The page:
Background and objective
Rosacea is a chronic acneiform skin disorder in which impaired skin barrier function can lead to sensitization to allergens. We aimed to analyze contact allergies in our patients with rosacea.
Material and methods
Retrospective cohort study of all patients who underwent patch testing in our skin allergy clinic between May 1991 and May 2019.
A total of 200 patients with rosacea were referred to our clinic for patch testing during the study period; they represented 2.1% of all patch tested patients in the period. Eighty-one percent were women (mean age, 44.7years). At least 1 positive patch test was recorded for 46.5%; 15% were of current relevance. The most frequent positive reaction was to nickel (26%), followed by cobalt chloride (6.5%), isothiazolinones (6%), p-phenylenediamine (5.5%), fragrance mix II (5%), and thimerosal (3.5%). The most common currently relevant patch test reactions were to isothiazolinones in 10 of the 200 patients (5%); to phenylenediamine, fragrance mix II, and toluensulfonamide formaldehyde resin in 4 patients (2%) each; and to tixocortol and fragrance mix I in 2 patients (1%) each. The allergen groups most often implicated were metals (of current relevance in 12.6%) and drugs (of current relevance in 25.8%). Preservatives and fragrances were the next most common allergen groups, and 70.8% and 43.7% of the positive reactions in these groups, respectively, were of current relevance. Cosmetics were the most frequent source of sensitization, followed by topical medications—notably corticosteroids and antifungal agents.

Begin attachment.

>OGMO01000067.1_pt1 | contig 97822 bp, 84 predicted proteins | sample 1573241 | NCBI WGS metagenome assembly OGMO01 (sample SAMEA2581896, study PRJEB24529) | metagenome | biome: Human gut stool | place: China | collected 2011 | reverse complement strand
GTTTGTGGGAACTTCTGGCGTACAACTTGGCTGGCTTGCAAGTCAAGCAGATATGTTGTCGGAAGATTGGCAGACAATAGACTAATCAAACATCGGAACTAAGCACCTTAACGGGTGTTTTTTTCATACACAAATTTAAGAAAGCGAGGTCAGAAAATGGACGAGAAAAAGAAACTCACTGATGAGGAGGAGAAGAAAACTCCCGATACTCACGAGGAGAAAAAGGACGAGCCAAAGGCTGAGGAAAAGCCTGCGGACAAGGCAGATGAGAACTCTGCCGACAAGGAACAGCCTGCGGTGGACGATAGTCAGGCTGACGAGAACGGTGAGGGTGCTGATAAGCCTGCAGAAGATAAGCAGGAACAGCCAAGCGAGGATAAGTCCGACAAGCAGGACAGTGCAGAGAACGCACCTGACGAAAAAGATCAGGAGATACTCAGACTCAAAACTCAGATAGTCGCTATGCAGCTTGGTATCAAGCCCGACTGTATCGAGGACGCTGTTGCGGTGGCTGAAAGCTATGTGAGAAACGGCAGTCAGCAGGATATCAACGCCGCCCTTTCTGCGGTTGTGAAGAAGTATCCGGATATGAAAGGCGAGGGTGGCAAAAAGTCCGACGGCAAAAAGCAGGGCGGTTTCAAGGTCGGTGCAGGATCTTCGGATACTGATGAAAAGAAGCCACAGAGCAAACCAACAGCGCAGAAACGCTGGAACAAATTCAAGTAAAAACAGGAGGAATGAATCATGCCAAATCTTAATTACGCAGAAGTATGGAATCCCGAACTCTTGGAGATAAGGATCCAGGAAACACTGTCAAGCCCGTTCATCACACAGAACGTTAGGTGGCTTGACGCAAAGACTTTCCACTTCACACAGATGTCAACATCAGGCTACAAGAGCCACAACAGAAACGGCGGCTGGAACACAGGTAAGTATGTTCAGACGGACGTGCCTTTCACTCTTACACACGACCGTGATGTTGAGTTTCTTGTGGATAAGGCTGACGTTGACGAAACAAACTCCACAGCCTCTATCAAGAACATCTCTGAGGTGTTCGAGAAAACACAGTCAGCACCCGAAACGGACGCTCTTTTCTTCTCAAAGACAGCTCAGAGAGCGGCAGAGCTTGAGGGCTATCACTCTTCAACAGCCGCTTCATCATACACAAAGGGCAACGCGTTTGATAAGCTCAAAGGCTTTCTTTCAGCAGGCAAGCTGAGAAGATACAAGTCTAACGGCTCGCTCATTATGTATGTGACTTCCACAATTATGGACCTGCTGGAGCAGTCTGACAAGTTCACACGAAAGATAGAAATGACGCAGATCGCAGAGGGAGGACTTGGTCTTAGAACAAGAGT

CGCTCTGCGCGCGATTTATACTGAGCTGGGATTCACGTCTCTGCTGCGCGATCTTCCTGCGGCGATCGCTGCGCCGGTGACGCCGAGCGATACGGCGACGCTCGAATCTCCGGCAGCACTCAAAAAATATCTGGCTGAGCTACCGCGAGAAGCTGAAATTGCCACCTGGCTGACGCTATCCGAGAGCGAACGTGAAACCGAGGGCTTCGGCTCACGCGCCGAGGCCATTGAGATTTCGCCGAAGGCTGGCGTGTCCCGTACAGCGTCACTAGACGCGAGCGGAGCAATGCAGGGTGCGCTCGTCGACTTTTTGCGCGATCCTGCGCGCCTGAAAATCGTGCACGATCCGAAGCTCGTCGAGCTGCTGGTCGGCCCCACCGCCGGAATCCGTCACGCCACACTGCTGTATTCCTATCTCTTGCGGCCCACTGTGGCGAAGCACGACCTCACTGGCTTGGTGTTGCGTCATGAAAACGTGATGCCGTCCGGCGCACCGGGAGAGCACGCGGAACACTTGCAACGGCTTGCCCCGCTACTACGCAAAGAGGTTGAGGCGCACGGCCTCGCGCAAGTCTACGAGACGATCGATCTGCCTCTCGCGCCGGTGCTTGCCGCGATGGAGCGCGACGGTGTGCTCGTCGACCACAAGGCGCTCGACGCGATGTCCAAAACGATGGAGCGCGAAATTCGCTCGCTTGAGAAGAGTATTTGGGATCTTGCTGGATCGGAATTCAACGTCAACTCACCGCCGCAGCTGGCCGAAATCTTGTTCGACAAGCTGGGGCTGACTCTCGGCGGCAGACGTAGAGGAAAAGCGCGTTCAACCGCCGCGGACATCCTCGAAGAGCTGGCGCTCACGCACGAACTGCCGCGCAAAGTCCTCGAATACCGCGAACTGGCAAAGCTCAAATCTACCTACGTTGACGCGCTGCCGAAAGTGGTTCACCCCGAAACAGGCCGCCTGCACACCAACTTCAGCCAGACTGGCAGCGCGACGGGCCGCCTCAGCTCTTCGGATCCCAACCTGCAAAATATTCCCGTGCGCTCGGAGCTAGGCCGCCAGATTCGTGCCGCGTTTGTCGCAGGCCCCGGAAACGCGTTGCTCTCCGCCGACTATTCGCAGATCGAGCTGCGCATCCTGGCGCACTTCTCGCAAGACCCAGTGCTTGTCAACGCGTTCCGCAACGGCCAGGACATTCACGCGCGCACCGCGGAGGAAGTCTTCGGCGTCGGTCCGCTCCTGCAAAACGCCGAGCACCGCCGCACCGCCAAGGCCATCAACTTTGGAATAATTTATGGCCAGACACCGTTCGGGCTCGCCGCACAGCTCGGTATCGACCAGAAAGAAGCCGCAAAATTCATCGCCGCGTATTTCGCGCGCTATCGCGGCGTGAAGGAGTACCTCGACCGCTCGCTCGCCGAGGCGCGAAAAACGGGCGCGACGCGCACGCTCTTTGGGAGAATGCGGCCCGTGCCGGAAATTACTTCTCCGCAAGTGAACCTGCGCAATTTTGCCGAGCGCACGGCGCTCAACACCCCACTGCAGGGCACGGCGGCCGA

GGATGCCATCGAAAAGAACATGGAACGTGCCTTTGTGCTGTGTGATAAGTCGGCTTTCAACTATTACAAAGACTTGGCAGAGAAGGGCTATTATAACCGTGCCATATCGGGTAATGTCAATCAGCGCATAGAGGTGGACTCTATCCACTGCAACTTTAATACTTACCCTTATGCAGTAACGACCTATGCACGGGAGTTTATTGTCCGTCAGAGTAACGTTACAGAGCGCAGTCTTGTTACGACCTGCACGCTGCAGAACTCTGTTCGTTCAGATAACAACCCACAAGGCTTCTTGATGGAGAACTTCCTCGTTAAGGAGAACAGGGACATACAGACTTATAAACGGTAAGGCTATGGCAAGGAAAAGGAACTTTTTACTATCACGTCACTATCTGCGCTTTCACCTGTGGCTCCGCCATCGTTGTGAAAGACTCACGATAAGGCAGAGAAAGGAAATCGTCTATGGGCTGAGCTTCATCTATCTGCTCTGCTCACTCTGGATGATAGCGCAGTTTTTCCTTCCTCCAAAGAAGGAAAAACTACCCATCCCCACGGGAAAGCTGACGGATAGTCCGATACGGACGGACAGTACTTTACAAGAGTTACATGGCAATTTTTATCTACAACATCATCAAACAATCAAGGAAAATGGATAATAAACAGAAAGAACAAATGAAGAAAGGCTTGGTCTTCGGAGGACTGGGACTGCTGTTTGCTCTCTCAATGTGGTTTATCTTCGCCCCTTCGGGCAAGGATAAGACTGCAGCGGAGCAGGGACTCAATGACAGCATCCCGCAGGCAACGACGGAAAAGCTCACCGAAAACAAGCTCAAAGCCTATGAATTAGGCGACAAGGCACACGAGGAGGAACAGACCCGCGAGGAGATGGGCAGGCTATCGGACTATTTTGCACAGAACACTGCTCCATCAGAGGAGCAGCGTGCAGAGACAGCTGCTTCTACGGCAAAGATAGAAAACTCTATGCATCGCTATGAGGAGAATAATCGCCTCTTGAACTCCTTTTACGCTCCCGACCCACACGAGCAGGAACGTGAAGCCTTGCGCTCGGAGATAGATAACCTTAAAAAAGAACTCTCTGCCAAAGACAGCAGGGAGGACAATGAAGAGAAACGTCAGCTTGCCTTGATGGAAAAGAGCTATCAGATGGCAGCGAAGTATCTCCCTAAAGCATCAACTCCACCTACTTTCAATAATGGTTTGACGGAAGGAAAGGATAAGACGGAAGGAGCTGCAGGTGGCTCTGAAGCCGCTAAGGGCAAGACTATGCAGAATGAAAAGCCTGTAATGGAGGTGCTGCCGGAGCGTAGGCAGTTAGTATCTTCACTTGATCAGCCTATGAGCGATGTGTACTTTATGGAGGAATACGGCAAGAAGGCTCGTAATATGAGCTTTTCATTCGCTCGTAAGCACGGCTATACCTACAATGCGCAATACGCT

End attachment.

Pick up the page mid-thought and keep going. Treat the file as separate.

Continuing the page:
We emphasize the high prevalence of allergic contact dermatitis in patients with rosacea, a finding which supports patch testing, especially if eruptions worsen when these patients use cosmetics and topical medications.